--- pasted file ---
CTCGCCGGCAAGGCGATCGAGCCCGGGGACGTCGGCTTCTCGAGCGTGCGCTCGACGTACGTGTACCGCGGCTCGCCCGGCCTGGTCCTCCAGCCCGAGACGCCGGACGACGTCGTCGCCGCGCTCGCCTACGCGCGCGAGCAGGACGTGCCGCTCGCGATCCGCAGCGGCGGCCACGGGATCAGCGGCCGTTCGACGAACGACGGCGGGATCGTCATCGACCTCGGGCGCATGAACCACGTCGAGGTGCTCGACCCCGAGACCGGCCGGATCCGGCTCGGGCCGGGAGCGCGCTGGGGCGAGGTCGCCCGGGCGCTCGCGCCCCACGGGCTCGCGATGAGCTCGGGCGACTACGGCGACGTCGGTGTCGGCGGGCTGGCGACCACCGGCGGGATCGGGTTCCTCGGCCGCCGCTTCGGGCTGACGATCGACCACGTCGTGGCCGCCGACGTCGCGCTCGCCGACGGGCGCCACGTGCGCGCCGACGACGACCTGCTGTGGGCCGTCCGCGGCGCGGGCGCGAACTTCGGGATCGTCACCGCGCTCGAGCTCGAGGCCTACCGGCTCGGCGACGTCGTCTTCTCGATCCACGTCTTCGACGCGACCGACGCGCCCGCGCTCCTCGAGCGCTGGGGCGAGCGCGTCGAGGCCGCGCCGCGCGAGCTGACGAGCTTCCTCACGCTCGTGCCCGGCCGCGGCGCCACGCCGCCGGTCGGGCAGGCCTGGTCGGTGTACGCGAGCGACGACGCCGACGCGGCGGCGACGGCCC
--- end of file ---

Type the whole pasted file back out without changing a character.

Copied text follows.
CTCGCCGGCAAGGCGATCGAGCCCGGGGACGTCGGCTTCTCGAGCGTGCGCTCGACGTACGTGTACCGCGGCTCGCCCGGCCTGGTCCTCCAGCCCGAGACGCCGGACGACGTCGTCGCCGCGCTCGCCTACGCGCGCGAGCAGGACGTGCCGCTCGCGATCCGCAGCGGCGGCCACGGGATCAGCGGCCGTTCGACGAACGACGGCGGGATCGTCATCGACCTCGGGCGCATGAACCACGTCGAGGTGCTCGACCCCGAGACCGGCCGGATCCGGCTCGGGCCGGGAGCGCGCTGGGGCGAGGTCGCCCGGGCGCTCGCGCCCCACGGGCTCGCGATGAGCTCGGGCGACTACGGCGACGTCGGTGTCGGCGGGCTGGCGACCACCGGCGGGATCGGGTTCCTCGGCCGCCGCTTCGGGCTGACGATCGACCACGTCGTGGCCGCCGACGTCGCGCTCGCCGACGGGCGCCACGTGCGCGCCGACGACGACCTGCTGTGGGCCGTCCGCGGCGCGGGCGCGAACTTCGGGATCGTCACCGCGCTCGAGCTCGAGGCCTACCGGCTCGGCGACGTCGTCTTCTCGATCCACGTCTTCGACGCGACCGACGCGCCCGCGCTCCTCGAGCGCTGGGGCGAGCGCGTCGAGGCCGCGCCGCGCGAGCTGACGAGCTTCCTCACGCTCGTGCCCGGCCGCGGCGCCACGCCGCCGGTCGGGCAGGCCTGGTCGGTGTACGCGAGCGACGACGCCGACGCGGCGGCGACGGCCC